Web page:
The Ozymandias statue

The Ozymandias statue

The so-called Ozymandias statue in the Ramesseum, Luxor, Egypt. One of two fragmented statues the inspired the poet Percy Bysshe Shelley to write Ozymandias. Quoting the Wikipedia article:

‘The next visitor of note was Giovanni Belzoni, a showman and engineer of Italian origin and, latterly, an archaeologist and antiques dealer. Belzoni’s travels took him in 1815 to Cairo, where he sold Mehemet Ali a hydraulic engine of his own invention. There he met British Consul General Henry Salt, who hired his services to collect from the temple in Thebes the so-called ‘Younger Memnon’, one of two colossal granite heads depicting Ramesses II, and transport it to England. Thanks to Belzoni’s hydraulics and his skill as an engineer (Napoleon’s men had failed in the same endeavour a decade or so earlier), the 7-ton stone head arrived in London in 1818, where it was dubbed “The Younger Memnon” and, some years later, given pride of place in the British Museum.

It was against the backdrop of intense excitement surrounding the statue’s arrival, and having heard wondrous tales of other, less transportable treasures still in the desert, that the poet Percy Bysshe Shelley penned his sonnet “Ozymandias”. In particular, one massive fallen statue at the Ramesseum is now inextricably linked with Shelley, because of the cartouche on its shoulder bearing Ramesses’s throne name, User-maat-re Setep-en-re, the first part of which Diodorus transliterated into Greek as “Ozymandias”. While Shelley’s “vast and trunkless legs of stone” owe more to poetic license than to archaeology, the “half sunk… shattered visage” lying on the sand is an accurate description of part of the wrecked statue. The hands, and the feet, lie nearby. Were it still standing, the Ozymandias colossus would tower 19 m (62 ft) above the ground,[3] rivalling the Colossi of Memnon and the statues of Ramesses carved into the mountain at Abu Simbel.'[1]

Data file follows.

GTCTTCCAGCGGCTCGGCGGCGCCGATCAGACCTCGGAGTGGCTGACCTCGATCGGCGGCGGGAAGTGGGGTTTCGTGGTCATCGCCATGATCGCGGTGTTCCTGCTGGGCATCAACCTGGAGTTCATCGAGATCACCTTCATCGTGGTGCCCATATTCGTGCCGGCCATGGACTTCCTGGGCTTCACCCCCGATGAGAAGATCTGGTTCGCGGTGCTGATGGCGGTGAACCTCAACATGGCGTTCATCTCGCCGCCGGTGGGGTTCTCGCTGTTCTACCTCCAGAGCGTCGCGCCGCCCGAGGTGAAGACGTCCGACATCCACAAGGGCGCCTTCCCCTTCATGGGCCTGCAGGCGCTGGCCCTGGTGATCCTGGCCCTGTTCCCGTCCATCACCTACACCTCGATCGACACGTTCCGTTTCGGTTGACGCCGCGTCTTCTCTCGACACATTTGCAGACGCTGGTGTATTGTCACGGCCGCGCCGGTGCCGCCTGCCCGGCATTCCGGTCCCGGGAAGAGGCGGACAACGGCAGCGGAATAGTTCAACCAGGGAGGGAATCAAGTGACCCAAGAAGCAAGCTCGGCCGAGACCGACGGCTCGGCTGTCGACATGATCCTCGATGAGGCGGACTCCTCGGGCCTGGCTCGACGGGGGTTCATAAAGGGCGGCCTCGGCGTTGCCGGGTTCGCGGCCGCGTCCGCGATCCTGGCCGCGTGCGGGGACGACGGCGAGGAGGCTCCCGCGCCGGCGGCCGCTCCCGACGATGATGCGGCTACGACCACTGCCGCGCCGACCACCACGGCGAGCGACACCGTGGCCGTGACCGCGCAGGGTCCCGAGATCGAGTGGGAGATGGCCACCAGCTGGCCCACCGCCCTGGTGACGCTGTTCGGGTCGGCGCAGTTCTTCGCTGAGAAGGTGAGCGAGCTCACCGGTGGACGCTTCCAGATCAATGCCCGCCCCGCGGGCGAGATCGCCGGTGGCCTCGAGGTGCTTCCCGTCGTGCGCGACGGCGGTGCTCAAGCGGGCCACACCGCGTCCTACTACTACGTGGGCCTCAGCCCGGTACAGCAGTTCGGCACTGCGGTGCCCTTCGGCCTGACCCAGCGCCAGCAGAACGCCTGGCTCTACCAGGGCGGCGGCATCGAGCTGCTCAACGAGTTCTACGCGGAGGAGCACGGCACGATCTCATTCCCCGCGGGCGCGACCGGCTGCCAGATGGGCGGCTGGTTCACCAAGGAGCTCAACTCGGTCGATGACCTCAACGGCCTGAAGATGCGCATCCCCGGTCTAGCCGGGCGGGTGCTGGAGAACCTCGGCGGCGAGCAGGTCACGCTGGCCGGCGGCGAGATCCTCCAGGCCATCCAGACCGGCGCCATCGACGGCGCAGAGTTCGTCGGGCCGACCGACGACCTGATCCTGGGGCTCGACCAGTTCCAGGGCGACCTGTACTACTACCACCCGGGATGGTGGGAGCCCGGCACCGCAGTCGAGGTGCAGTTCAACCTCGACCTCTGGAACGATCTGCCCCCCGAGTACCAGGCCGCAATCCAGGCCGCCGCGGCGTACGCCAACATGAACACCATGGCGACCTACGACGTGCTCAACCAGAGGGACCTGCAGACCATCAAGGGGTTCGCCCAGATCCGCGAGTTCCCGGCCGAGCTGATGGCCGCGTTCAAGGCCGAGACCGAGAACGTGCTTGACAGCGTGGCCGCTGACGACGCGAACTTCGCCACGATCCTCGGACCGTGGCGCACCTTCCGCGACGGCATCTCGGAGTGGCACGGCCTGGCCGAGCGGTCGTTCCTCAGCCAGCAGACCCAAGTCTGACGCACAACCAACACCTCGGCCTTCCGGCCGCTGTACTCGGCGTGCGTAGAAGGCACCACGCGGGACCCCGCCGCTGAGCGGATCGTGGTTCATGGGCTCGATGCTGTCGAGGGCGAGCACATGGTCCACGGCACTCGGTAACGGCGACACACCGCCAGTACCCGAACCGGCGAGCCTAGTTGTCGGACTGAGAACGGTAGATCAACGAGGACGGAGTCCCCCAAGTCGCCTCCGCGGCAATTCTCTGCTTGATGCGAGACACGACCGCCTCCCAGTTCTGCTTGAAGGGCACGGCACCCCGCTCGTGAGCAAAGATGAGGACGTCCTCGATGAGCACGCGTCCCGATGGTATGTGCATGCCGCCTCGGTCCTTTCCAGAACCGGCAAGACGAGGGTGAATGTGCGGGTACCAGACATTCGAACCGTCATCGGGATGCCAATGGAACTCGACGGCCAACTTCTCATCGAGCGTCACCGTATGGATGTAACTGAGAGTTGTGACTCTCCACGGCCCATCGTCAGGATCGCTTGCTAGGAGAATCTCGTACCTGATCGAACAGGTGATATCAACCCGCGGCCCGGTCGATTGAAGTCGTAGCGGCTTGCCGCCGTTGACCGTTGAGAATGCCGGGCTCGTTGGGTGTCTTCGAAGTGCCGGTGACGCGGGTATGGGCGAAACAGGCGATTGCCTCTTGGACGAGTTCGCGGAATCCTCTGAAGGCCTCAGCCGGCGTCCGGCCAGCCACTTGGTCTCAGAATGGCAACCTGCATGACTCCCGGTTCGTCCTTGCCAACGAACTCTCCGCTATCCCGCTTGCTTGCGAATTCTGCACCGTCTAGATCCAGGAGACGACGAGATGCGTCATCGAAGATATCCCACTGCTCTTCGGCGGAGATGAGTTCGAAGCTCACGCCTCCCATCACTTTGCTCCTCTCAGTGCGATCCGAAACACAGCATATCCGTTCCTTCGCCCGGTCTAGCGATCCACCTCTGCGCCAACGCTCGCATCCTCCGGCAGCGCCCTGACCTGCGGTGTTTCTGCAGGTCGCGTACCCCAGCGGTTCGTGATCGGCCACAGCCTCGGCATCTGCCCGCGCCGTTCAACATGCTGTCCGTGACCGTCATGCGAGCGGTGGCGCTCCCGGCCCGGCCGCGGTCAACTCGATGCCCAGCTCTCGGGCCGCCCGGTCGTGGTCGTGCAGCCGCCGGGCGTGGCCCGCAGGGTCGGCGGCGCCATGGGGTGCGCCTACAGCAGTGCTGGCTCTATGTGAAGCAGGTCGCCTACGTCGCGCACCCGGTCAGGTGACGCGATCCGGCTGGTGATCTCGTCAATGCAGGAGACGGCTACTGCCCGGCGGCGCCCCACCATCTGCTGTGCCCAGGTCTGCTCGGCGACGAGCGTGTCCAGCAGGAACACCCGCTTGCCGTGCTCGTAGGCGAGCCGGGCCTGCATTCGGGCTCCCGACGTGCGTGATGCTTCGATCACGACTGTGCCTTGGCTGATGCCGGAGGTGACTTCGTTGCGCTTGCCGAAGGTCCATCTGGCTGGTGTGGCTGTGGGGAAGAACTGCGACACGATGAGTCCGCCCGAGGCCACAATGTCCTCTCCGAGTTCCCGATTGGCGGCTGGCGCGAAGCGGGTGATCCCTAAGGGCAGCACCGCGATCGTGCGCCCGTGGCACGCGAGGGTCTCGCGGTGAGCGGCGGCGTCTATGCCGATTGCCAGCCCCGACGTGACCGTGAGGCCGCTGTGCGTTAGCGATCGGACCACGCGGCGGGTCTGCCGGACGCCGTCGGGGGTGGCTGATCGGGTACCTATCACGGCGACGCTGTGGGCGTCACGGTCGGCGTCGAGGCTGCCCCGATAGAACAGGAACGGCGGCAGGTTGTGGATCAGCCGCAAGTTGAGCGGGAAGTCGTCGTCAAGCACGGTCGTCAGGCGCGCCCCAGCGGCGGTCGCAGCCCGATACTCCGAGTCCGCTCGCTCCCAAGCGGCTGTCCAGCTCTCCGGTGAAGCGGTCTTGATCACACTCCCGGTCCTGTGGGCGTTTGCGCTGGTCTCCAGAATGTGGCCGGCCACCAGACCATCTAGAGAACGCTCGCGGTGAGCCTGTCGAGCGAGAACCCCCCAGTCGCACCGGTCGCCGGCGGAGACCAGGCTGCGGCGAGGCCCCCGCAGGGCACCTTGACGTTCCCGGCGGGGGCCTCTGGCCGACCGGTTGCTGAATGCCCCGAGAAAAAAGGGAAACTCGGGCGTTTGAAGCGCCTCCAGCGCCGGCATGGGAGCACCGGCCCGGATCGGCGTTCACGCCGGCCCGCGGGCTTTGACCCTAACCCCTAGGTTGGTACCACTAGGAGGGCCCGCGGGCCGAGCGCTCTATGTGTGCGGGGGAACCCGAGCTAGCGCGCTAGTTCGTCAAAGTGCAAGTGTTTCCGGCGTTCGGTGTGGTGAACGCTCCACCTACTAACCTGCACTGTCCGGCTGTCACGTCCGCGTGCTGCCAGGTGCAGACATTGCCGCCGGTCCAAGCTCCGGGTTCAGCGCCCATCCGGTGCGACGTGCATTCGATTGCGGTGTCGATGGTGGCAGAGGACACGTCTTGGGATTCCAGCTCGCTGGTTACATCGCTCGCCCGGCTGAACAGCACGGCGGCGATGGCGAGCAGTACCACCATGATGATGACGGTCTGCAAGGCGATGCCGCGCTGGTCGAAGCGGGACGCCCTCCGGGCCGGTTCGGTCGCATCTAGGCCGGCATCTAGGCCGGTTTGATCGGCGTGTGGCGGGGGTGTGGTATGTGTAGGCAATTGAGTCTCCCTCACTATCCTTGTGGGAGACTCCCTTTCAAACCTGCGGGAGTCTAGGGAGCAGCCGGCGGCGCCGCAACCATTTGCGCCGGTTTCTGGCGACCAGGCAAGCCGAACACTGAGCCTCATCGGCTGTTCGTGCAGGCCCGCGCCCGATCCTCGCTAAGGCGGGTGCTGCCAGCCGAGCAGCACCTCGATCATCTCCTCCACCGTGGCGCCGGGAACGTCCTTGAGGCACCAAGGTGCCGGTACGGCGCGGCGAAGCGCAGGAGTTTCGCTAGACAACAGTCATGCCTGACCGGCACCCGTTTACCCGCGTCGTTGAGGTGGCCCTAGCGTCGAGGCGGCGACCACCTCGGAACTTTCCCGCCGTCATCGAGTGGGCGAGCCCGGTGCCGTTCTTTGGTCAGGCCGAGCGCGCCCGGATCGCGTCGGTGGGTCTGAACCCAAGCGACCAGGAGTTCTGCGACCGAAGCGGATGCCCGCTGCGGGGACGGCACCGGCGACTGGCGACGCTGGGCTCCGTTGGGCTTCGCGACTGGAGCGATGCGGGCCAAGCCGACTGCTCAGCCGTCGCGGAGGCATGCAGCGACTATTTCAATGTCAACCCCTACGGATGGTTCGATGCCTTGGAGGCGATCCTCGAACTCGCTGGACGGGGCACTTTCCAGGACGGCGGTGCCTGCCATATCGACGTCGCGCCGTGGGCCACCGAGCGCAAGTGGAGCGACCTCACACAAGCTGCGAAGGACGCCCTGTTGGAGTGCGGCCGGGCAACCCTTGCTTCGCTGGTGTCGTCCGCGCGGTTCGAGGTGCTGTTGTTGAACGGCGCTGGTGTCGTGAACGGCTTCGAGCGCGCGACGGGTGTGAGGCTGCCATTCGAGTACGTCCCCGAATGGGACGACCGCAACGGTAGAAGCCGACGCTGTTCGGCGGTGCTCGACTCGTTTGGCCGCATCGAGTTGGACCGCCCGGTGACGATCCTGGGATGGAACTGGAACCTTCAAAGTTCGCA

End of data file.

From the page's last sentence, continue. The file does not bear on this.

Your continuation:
Percy Bysshe Shelley’s Ozymandias:

I met a traveller from an antique land
Who said: Two vast and trunkless legs of stone
Stand in the desert. Near them, on the sand,
Half sunk, a shattered visage lies, whose frown,
And wrinkled lip, and sneer of cold command,
Tell that its sculptor well those passions read
Which yet survive, stamped on these lifeless things,
The hand that mocked them and the heart that fed:

And on the pedestal these words appear:
‘My name is Ozymandias, king of kings:
Look on my works, ye Mighty, and despair!’
Nothing beside remains. Round the decay
Of that colossal wreck, boundless and bare
The lone and level sands stretch far away.